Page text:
Johnson’s response.

Johnson’s response challenges certain of Time Warner Cable’s legal arguments and also certain factual premises. Most critically, Johnson presents a supplemental affidavit from Tenant averring that the Cable Lines from which his service was provided “were already attached to telephone poles on the property . . . at the time I contacted Time Warner Cable for service.” ECF No. 95-10 at 2. Tenant also avers that he “did not have authority to tell Time Warner Cable to remove lines from the perimeter” of the Property. Id. (emphasis added). Based on Tenant’s second affidavit and the absence of other evidence that placement or presence of Trunk Lines to serve downstream customers was authorized, Johnson argues that Time Warner Cable exceeded the scope of any authorization which may arise from Tenant’s request for service. ECF No. 95 at 17-18. Johnson also argues that Time Warner Cable’s delay in removing or abandoning the lines cannot be excused by Richland County Ordinance HR92 because placement was not authorized prior to his request that the lines be removed.[5]

Time Warner Cable’s Reply.

On reply, Time Warner Cable characterizes Johnson’s opposition as resting on the “conclusion that the presence of the wires prior to 1994 constituted a trespass, and that alone negates the impact of the customer relationship after that time.” ECF No. 97 at 2. Through this and other statements, Time Warner Cable appears to concede that lines serving customers other than Tenant may have been present on the property prior to 1994. Id. at 3 n.1 (stating it “has never suggested that the lines on the poles were brought onto the Property in the first instance to serve [Tenant].”).; id. at 5 (stating that, due to the passage of over twenty years, Time Warner Cable “cannot determine . . . whether the lines predated 1994 or whether [its] predecessor had customers on this property prior to 1994.”).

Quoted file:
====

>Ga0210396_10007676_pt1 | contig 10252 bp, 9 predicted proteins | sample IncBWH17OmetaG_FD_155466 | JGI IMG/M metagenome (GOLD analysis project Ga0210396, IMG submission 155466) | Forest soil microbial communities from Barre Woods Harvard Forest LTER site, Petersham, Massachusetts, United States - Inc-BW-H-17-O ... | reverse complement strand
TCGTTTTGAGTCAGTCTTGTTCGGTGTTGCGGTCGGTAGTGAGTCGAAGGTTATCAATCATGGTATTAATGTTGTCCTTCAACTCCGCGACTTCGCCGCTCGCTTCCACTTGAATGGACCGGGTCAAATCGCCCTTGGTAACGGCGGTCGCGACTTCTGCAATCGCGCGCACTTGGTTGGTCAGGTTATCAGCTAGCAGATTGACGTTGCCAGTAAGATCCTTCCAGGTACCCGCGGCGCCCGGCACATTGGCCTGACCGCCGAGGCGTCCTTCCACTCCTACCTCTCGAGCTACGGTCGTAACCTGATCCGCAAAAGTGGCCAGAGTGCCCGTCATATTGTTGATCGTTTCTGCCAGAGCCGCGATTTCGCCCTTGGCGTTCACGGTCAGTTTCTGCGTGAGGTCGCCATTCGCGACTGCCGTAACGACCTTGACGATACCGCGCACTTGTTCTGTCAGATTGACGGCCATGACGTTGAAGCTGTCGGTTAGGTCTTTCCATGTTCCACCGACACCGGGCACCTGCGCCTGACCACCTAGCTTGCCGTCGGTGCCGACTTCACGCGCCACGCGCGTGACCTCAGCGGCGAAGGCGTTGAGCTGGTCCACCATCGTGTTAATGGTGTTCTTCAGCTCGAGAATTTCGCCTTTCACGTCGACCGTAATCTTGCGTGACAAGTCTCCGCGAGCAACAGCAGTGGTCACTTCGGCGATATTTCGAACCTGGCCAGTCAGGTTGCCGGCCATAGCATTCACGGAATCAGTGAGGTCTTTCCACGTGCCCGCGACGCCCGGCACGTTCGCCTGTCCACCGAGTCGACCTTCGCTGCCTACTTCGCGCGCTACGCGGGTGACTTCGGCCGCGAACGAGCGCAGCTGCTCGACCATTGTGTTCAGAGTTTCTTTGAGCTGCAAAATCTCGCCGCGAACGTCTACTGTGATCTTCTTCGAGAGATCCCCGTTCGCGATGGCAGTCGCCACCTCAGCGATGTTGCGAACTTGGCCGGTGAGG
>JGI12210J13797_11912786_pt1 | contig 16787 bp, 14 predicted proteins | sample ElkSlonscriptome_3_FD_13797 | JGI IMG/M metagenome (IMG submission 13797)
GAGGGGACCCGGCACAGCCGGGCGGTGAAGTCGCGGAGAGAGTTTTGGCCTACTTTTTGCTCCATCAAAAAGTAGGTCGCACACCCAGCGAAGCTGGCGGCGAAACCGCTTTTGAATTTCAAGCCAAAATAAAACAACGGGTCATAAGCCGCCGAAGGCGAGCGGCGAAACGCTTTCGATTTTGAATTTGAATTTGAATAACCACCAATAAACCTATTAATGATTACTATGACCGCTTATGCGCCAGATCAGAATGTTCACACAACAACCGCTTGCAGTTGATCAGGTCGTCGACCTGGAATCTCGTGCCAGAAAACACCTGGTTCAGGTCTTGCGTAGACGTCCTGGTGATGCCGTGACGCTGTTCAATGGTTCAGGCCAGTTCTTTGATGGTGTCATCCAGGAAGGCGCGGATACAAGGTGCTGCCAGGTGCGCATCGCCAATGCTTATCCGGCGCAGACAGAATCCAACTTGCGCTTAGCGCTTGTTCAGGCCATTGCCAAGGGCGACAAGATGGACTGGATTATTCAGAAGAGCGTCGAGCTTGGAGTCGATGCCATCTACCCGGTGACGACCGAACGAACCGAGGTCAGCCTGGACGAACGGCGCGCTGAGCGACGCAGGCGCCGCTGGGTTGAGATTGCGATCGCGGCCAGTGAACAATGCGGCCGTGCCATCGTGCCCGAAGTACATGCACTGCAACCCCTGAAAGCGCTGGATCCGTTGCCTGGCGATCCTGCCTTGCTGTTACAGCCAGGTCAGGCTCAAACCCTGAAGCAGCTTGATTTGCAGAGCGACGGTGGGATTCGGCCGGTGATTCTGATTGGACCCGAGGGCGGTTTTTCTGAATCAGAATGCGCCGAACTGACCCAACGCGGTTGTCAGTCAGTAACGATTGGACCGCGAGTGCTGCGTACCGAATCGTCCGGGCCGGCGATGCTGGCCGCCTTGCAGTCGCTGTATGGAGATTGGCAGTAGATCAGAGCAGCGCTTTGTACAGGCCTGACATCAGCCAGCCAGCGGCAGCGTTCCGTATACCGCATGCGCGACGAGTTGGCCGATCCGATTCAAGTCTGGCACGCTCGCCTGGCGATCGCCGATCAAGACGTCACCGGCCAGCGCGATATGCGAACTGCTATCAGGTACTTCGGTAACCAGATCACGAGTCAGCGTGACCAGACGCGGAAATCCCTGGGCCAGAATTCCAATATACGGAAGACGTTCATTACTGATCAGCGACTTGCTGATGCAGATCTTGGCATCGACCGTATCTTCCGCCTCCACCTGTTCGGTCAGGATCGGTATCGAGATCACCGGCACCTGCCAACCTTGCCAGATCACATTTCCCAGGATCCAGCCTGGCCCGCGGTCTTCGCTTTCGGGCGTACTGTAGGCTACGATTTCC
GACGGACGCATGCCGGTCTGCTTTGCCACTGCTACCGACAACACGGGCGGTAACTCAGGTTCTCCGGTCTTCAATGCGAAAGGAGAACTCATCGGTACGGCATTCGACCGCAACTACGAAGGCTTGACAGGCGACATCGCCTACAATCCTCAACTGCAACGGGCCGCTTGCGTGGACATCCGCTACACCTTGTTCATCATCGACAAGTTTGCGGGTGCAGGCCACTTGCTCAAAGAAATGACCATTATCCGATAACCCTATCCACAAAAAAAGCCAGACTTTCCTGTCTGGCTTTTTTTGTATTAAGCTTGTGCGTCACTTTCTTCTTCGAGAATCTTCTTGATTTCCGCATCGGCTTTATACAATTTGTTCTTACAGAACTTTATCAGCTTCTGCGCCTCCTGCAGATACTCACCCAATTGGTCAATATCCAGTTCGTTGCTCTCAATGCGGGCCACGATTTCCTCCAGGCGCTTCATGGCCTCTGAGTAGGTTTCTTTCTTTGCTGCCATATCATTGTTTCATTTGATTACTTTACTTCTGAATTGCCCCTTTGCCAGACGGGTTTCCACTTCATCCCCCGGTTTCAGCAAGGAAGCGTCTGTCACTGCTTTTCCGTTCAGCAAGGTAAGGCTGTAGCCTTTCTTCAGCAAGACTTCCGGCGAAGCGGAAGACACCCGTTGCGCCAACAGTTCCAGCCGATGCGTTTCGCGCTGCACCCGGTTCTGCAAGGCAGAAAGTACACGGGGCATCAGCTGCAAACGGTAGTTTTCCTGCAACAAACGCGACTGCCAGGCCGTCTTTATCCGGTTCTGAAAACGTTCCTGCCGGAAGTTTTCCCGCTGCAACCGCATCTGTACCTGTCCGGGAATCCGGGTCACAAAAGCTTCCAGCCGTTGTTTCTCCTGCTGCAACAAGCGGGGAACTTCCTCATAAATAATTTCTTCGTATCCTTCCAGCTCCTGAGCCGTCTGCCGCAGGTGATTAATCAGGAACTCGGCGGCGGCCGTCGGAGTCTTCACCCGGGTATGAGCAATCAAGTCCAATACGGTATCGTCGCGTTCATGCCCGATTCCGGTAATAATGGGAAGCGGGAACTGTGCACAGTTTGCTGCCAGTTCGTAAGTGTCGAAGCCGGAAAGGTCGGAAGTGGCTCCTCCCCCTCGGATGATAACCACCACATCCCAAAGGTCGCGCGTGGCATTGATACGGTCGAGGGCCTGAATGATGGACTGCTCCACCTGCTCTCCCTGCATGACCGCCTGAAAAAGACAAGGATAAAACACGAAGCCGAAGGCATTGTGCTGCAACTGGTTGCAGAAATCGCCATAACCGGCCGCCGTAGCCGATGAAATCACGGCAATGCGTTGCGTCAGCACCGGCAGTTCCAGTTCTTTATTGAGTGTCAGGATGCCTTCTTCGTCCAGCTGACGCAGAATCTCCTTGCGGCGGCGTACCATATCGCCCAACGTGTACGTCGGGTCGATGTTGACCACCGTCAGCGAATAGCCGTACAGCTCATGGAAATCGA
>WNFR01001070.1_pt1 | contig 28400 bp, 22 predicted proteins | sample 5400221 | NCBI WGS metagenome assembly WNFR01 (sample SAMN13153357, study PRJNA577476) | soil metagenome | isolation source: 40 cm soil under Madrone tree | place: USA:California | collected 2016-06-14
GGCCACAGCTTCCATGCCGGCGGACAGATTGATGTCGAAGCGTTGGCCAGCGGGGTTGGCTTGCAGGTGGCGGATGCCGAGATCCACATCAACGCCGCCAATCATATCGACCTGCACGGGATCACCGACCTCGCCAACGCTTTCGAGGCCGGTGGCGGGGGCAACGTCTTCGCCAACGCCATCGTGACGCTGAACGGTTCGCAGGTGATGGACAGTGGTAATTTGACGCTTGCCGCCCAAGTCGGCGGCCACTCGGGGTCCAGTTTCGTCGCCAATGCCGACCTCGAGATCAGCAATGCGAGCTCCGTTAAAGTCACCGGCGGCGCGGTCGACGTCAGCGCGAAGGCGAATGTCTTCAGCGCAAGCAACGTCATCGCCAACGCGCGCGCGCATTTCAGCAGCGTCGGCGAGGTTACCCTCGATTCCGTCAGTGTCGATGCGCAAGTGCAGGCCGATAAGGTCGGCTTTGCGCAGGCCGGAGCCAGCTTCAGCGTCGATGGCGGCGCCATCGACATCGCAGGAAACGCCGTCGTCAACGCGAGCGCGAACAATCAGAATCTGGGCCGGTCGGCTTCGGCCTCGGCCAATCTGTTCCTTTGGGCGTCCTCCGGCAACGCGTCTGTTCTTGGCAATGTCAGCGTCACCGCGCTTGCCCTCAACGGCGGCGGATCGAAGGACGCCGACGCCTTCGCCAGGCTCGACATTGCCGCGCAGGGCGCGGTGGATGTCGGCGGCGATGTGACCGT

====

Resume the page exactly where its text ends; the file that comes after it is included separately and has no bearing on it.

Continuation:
Time Warner Cable argues that the existence of the lines before 1994 is irrelevant because Johnson cannot assert a claim for trespass occurring before he purchased the Property. Noting Tenant’s claim of full authority to do whatever he wanted to establish his residence, Time Warner Cable argues that the Cable Lines “were on the Property by permission during” the period of service to Tenant (1994 to 2002) and thereafter until a reasonable time after a demand for removal was made.

Time Warner Cable also notes that Johnson “has the burden of proof to demonstrate that the lines were originally located on the Property without consent.” ECF No. 97 at 4. Thus, while maintaining that events predating Tenant’s period of service (1994-2002) are not material, Time Warner points to an absence of evidence that the original placement was non-permissive. Id. at 4-6 (also asserting that there is no legal requirement that the permission be in written form). Finally, Time Warner Cable argues that Johnson’s claims are self-defeating ...